- Availability of freshwater varies highly, but demand is rising across the region
- Leakage in water systems affects up to 50 per cent of water supply
- Water conservation practices (eg. rainwater collection) have not been taken up widely
- Main commercially exploited species are reaching limits of sustainable harvest
- Catch of four main tuna species increased tenfold between 1960 and 2009
- Use of Locally Managed Marine Areas now involves over 500 communities and is being extended to terrestrial areas
Coral Reefs and Marine Environment
- Climate change and ocean acidification contributing to degradation of coral reefs
- Important economic impacts as reefs provide major source of revenue from tourism and fisheries
- Plastics (including marine litter) are a priority pollution threat
The Pacific Environment and Climate Change Outlook stresses that efforts to build climate resilience need to go hand-in-hand with actions to tackle other causes of environmental degradation.
Policy responses should seek to address such ‘drivers’ of environmental change, and not simply react to their effects.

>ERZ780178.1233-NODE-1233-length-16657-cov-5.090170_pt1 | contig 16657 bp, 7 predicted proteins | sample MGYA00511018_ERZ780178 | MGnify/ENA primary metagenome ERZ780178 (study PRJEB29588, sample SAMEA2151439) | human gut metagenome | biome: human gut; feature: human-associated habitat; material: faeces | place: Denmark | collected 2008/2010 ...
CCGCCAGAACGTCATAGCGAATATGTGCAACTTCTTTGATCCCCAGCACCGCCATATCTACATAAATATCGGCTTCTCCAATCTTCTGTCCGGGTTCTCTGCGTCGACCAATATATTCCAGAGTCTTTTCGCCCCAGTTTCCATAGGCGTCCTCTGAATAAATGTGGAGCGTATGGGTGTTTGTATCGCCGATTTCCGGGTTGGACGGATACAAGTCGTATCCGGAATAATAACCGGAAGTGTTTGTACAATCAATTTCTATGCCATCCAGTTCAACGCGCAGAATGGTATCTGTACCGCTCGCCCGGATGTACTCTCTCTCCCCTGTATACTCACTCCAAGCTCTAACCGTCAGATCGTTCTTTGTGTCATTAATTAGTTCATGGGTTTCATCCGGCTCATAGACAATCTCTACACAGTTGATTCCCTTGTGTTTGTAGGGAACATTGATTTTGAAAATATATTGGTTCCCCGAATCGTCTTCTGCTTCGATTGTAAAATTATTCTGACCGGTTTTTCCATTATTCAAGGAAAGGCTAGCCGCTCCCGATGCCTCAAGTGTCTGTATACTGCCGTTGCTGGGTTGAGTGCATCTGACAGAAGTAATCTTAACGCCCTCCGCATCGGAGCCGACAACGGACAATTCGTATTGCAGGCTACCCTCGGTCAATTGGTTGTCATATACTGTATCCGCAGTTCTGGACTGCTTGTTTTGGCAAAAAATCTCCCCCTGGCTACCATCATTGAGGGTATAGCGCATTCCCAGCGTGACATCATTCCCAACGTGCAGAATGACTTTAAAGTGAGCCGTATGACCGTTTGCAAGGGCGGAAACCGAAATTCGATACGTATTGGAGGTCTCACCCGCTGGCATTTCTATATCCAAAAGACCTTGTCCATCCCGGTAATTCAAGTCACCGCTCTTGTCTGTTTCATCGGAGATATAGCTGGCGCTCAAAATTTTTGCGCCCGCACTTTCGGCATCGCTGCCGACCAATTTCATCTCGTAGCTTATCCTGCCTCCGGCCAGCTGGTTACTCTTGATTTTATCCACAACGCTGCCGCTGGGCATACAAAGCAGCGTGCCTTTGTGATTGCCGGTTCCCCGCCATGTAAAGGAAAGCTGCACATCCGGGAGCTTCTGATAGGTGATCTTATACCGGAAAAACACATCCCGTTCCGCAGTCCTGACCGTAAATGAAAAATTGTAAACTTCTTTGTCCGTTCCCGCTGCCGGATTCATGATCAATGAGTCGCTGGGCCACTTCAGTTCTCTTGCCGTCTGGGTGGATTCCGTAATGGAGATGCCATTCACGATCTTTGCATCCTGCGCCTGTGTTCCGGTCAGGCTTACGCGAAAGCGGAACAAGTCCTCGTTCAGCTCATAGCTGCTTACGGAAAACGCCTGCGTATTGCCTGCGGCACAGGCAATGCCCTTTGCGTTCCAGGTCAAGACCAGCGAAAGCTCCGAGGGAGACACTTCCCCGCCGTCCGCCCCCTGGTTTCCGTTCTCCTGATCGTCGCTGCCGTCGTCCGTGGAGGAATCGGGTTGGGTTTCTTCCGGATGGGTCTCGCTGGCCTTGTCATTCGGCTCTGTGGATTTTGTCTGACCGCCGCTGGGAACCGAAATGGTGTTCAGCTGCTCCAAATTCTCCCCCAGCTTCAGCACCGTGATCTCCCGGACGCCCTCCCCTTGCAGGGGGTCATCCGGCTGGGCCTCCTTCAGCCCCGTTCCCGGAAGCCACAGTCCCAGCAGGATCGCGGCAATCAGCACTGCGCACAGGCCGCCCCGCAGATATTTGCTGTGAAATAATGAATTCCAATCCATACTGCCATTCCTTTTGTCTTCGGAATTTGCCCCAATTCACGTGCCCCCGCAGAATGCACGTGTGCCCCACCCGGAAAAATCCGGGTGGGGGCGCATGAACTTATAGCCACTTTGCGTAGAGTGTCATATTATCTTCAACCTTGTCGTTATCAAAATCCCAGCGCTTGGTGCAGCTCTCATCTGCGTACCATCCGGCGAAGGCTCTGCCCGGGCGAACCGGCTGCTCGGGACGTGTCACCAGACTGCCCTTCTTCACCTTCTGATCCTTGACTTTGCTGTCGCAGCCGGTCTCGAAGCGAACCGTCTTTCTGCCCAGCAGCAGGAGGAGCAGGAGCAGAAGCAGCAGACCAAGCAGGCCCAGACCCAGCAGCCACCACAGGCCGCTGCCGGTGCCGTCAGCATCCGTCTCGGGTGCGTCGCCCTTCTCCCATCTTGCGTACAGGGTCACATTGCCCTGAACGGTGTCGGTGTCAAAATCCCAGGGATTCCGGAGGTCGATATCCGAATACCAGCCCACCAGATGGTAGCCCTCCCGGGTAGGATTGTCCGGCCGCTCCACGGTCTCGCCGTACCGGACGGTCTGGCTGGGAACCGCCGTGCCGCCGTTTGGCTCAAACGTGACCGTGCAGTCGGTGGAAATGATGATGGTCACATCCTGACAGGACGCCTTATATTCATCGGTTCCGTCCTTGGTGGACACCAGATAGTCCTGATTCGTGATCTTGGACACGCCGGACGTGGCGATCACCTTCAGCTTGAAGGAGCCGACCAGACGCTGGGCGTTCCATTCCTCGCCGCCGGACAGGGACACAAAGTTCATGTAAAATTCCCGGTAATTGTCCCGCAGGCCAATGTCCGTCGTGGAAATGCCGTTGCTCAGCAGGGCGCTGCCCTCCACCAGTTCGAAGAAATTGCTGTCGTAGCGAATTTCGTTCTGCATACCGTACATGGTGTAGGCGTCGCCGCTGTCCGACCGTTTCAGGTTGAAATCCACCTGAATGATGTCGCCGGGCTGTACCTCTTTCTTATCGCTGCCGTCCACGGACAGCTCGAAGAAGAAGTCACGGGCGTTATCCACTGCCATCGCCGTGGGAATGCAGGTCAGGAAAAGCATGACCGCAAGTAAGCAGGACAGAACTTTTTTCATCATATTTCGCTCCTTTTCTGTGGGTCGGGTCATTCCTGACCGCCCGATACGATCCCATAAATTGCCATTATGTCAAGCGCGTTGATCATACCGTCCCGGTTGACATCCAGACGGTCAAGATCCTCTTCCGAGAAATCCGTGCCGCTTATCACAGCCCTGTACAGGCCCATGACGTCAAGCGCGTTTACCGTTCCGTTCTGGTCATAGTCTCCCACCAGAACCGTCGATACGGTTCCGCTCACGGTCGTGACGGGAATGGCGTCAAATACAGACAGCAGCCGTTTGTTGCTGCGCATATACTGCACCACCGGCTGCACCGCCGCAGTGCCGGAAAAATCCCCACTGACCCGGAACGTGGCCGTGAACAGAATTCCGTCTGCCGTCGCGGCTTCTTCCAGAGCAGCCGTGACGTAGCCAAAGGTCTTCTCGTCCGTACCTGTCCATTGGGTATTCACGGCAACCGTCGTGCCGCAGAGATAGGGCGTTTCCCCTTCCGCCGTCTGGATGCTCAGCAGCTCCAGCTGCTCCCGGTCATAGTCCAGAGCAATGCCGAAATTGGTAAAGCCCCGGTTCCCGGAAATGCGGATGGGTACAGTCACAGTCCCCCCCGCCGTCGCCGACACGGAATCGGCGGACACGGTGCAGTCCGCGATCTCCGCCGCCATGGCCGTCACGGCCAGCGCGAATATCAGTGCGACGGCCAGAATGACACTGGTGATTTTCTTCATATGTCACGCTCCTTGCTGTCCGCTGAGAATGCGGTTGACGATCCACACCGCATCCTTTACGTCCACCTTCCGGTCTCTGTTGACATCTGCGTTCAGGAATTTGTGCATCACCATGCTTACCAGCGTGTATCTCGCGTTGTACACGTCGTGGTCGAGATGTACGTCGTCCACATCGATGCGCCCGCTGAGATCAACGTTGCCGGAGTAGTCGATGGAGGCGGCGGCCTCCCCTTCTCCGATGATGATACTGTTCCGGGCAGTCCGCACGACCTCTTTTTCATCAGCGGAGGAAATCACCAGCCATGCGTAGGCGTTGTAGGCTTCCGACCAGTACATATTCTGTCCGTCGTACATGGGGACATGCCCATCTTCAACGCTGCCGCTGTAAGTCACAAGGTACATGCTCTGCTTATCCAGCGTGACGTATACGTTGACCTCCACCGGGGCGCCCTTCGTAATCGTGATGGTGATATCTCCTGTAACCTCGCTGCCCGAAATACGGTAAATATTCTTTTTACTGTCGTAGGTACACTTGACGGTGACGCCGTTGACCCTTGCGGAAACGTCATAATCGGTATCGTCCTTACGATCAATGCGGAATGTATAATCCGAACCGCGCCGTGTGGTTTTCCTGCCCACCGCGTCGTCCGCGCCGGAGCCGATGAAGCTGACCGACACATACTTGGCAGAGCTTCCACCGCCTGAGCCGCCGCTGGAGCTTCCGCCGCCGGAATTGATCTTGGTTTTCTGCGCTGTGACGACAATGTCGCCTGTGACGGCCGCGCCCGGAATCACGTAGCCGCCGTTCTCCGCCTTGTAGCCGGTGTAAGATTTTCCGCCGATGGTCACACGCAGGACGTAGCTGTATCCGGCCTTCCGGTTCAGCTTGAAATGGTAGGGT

Among the main drivers for the Pacific region listed in the report are:
Population growth: The population of the Pacific region grew at an annual rate of over 3 per cent between 1990 and 2011, with many urban areas growing at twice the national rate.
Exploitation of natural resources: Increased interest in mining activities could lead to more frequent disputes on land use, as well as the shift from subsistence farming towards cash crops such as palm oil
Climate Variability: Extreme weather events, coupled with low land elevation and concentrated coastal populations, mean communities in Pacific islands are particularly vulnerable to the impacts of climate change, with lower capacity for emergency response
From efforts to improve waste management, to community participation in conserving marine areas, the report highlights many actions already underway in Pacific Island communities to tackle environmental degradation.
However, the current scale of action is insufficient to meet the growing challenges posed by climate change. This is primarily due to a lack of funds, skills, and important environmental data.
The report lays out a number of recommendations to improve the climate resilience of Pacific countries and territories, including:
- Need to implement and deliver commitments made under multilateral environmental agreements (MEAs), plans and strategies. Many countries have endorsed, but not yet implemented, agreements covering hazardous wastes, pollution, invasive species, and many other areas
- Successful implementation will require extensive engagement with, and involvement, of local communities
- Improved sharing and transfer of knowledge and skills is needed to improve research and data collection on the environment of Pacific islands
- More awareness-raising activities to improve public knowledge of environment